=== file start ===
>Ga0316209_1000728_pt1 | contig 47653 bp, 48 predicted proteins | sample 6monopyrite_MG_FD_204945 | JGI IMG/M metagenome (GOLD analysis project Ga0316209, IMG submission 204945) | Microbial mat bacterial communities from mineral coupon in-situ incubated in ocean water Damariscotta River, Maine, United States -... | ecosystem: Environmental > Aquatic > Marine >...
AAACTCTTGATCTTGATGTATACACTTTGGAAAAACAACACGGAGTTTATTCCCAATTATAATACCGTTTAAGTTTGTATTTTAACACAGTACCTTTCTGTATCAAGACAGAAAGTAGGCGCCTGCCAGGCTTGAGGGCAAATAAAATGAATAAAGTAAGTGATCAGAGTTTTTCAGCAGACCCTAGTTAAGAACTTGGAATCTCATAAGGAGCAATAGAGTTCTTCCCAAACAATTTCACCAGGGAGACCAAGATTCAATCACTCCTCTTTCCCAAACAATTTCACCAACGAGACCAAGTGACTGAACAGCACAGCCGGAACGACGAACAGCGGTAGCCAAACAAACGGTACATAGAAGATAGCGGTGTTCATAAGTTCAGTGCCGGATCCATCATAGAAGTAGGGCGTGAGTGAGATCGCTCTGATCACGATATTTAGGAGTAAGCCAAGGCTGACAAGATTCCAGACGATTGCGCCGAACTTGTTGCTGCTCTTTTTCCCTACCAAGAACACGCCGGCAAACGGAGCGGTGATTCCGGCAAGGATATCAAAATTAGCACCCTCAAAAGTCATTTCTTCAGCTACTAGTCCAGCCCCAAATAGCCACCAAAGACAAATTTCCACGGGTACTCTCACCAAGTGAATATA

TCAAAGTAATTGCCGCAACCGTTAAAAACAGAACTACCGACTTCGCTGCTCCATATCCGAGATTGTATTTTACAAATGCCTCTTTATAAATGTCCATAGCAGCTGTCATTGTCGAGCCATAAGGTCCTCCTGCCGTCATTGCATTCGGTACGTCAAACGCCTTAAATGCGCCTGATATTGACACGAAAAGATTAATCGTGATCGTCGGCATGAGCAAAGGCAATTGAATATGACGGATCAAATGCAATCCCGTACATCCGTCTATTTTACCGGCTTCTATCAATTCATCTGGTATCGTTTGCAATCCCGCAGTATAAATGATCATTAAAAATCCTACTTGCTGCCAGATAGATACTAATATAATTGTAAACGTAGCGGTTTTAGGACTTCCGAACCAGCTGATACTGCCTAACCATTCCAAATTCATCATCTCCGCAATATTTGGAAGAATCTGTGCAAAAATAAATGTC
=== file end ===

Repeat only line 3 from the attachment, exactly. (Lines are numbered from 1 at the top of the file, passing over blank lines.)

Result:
TCAAAGTAATTGCCGCAACCGTTAAAAACAGAACTACCGACTTCGCTGCTCCATATCCGAGATTGTATTTTACAAATGCCTCTTTATAAATGTCCATAGCAGCTGTCATTGTCGAGCCATAAGGTCCTCCTGCCGTCATTGCATTCGGTACGTCAAACGCCTTAAATGCGCCTGATATTGACACGAAAAGATTAATCGTGATCGTCGGCATGAGCAAAGGCAATTGAATATGACGGATCAAATGCAATCCCGTACATCCGTCTATTTTACCGGCTTCTATCAATTCATCTGGTATCGTTTGCAATCCCGCAGTATAAATGATCATTAAAAATCCTACTTGCTGCCAGATAGATACTAATATAATTGTAAACGTAGCGGTTTTAGGACTTCCGAACCAGCTGATACTGCCTAACCATTCCAAATTCATCATCTCCGCAATATTTGGAAGAATCTGTGCAAAAATAAATGTC